Not too long ago, if you drove on Interstate 10 in east El Paso, looking toward Juárez, there was little to see. Besides the lonely road connecting home to the rest of Texas, it was mostly the barren Chihuahuan Desert. But in the early 1980s, developers and consultants came up with the idea to build an amusement park there called Magic Landing.

El Paso has almost 300 annual days of sunshine, so the park would be open most of the year. Closed “only when the good Lord sneezes too hard,” is how George Dipp, the park developer, explained it to the El Paso Times in 1984. That’d be most of March and April, when the wind blows so hard it can rip roofs off buildings.

Once complete, Magic Landing was projected to bring in around a half-million visitors a year. It’d sit on 80 acres, half the size of Disneyland then. There’d be rides, a roller coaster, an amphitheater with six stages, and air-conditioned restaurants and stores. Magic Landing would have its own characters—a bear, a wizard, and Taco Duck—and an 1850s replica steam-engine train that could carry 200 passengers. There’d also be a Ferris wheel so big and shiny—15-and-a-half stories, 40,000 light bulbs—you could see it from miles away. Of all the Ferris wheels in the world, only the Colossus at the New Orleans World’s Fair would be taller.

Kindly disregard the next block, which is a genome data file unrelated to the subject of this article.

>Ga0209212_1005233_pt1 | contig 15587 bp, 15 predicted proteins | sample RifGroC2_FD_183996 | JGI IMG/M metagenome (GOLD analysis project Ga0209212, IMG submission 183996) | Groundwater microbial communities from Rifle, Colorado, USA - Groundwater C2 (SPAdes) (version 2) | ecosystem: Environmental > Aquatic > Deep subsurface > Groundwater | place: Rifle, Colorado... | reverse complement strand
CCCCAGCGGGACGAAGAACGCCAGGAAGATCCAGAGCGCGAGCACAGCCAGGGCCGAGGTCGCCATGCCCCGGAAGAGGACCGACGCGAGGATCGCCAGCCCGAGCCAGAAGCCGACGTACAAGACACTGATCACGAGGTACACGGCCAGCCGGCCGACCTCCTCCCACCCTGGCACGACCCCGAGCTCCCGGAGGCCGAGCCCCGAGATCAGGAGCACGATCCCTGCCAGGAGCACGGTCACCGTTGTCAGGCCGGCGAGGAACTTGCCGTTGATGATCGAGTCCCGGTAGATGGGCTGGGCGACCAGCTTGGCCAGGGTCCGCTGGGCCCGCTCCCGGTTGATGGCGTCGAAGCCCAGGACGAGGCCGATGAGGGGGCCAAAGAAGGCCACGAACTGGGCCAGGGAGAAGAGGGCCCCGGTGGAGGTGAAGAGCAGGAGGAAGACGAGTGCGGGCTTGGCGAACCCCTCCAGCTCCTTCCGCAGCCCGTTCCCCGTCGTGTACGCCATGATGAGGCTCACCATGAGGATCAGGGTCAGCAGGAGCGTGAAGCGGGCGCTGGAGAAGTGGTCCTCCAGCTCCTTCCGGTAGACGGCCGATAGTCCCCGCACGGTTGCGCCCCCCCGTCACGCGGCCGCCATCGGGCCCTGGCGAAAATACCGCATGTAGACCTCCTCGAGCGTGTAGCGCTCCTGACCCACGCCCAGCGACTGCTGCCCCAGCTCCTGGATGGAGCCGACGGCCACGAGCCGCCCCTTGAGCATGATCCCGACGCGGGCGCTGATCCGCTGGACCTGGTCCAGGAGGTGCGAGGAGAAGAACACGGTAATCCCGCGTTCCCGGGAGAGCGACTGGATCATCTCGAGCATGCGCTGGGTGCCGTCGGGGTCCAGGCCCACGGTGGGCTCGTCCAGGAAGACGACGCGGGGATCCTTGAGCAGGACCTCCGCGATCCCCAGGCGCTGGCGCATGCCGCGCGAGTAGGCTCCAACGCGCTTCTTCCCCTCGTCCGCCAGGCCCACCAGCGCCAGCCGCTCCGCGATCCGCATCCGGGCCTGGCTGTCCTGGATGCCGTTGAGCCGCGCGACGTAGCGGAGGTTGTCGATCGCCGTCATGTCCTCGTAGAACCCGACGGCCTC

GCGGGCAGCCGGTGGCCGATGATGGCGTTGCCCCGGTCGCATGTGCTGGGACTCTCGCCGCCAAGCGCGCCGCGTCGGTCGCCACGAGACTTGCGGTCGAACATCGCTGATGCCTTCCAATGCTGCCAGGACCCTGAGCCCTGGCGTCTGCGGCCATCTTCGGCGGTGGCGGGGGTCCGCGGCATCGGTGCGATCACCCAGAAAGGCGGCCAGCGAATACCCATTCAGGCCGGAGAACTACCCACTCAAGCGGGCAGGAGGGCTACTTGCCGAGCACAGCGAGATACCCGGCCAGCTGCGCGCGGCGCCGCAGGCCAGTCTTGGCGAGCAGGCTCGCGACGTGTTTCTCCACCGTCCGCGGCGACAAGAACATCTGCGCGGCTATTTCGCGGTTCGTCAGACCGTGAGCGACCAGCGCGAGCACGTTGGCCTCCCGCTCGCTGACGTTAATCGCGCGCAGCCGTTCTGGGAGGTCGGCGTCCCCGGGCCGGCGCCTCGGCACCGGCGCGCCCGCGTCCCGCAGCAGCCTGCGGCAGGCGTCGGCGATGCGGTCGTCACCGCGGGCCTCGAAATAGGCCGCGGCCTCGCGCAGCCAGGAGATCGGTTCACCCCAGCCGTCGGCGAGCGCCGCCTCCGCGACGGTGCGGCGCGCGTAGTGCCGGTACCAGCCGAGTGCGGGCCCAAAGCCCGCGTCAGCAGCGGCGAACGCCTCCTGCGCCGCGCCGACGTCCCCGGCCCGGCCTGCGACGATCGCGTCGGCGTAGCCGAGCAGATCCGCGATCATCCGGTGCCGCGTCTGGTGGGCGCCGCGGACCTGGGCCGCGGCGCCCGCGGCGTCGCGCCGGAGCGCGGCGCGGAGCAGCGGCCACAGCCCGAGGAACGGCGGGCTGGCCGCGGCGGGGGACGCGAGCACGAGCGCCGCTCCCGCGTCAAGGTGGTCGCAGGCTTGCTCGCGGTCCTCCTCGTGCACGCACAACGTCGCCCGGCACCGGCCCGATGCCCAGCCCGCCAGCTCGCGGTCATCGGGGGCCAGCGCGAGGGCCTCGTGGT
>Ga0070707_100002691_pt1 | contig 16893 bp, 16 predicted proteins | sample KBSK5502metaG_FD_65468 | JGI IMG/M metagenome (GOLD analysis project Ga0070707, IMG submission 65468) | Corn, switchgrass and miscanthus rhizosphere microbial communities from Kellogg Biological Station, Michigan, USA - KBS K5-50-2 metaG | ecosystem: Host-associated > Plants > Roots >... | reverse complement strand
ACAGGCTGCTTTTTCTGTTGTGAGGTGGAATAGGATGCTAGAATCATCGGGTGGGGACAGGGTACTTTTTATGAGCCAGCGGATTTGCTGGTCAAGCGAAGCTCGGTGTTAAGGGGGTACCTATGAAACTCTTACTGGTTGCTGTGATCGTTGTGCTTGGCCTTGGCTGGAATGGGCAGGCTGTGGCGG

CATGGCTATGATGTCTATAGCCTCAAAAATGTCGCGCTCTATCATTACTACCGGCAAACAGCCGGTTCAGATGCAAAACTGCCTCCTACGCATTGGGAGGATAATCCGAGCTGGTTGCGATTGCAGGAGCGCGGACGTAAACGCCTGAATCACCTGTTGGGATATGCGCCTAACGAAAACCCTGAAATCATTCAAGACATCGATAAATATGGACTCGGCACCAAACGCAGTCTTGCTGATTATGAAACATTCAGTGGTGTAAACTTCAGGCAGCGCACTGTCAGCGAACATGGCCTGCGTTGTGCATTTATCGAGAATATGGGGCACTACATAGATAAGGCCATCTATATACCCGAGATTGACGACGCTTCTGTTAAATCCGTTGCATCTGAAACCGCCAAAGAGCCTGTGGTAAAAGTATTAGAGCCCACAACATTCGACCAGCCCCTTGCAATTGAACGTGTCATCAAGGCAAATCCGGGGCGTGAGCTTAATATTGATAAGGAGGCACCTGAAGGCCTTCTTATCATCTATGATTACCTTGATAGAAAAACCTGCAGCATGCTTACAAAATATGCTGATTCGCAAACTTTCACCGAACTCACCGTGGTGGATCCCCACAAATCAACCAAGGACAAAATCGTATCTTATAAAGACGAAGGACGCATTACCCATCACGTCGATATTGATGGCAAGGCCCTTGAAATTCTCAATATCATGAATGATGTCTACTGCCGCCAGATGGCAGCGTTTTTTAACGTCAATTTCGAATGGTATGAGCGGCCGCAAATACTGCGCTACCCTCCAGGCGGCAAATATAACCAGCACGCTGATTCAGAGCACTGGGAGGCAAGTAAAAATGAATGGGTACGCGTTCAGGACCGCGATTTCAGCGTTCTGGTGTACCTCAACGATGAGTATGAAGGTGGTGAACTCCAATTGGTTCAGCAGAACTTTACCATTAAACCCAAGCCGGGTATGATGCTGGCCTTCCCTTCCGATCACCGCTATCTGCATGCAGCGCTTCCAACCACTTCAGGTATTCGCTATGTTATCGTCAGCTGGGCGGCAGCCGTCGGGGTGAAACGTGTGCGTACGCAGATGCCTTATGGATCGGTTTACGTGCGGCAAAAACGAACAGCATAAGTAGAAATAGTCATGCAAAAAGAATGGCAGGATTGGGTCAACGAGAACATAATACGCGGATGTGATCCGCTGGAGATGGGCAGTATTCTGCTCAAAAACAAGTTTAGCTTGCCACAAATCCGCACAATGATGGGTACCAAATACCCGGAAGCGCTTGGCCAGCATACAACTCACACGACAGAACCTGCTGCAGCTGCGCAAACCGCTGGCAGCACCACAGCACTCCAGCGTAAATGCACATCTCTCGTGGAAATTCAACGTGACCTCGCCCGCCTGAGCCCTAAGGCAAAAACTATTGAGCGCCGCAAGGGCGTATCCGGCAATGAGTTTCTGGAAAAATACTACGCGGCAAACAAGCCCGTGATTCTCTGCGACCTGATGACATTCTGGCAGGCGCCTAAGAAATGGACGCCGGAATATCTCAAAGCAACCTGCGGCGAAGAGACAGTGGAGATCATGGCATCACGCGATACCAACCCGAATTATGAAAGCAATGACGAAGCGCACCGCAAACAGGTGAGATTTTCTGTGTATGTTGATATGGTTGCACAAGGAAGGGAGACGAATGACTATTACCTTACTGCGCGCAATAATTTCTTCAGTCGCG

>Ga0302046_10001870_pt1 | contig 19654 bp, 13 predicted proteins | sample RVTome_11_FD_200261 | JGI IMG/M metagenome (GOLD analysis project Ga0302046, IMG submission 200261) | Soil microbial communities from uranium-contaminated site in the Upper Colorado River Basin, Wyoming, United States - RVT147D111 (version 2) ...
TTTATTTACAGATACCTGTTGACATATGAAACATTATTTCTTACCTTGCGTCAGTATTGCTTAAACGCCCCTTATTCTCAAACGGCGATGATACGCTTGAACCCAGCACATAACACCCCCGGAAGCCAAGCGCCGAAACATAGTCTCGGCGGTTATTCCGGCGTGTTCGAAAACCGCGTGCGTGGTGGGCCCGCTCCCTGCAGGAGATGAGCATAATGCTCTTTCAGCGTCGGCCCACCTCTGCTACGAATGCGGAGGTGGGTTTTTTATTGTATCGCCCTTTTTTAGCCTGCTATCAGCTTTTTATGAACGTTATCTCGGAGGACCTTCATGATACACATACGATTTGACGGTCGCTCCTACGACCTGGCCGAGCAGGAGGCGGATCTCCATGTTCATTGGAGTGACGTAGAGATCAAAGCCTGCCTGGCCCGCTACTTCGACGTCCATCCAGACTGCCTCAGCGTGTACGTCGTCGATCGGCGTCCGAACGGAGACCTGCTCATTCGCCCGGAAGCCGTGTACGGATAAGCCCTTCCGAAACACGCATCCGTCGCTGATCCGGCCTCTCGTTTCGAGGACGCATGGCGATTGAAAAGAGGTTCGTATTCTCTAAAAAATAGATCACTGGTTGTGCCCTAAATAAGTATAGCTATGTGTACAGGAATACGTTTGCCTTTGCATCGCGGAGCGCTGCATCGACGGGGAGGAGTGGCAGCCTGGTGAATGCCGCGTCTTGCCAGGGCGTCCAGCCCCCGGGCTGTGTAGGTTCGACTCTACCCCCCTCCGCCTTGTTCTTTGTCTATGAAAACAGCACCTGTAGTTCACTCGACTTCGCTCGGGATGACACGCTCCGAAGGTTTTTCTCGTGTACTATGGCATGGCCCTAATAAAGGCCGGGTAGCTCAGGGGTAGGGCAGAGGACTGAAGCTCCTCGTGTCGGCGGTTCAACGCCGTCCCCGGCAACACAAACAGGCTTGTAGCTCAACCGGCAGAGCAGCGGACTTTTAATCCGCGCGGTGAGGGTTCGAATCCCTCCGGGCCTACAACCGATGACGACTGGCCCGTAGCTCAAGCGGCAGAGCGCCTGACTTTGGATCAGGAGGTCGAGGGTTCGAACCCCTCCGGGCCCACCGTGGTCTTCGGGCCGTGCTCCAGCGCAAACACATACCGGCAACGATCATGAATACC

Most audacious of all, Magic Landing promised an 188,000-square-foot lake with boats to help ease the unrelenting heat. Water is the most precious resource in the desert, so the lake seemed especially bold. But in the context of everything Magic Landing promised—a symbol of El Paso’s bright future—the lake also felt like it was exactly where it belonged. After all, the park’s motto was “You Will Believe in Magic.”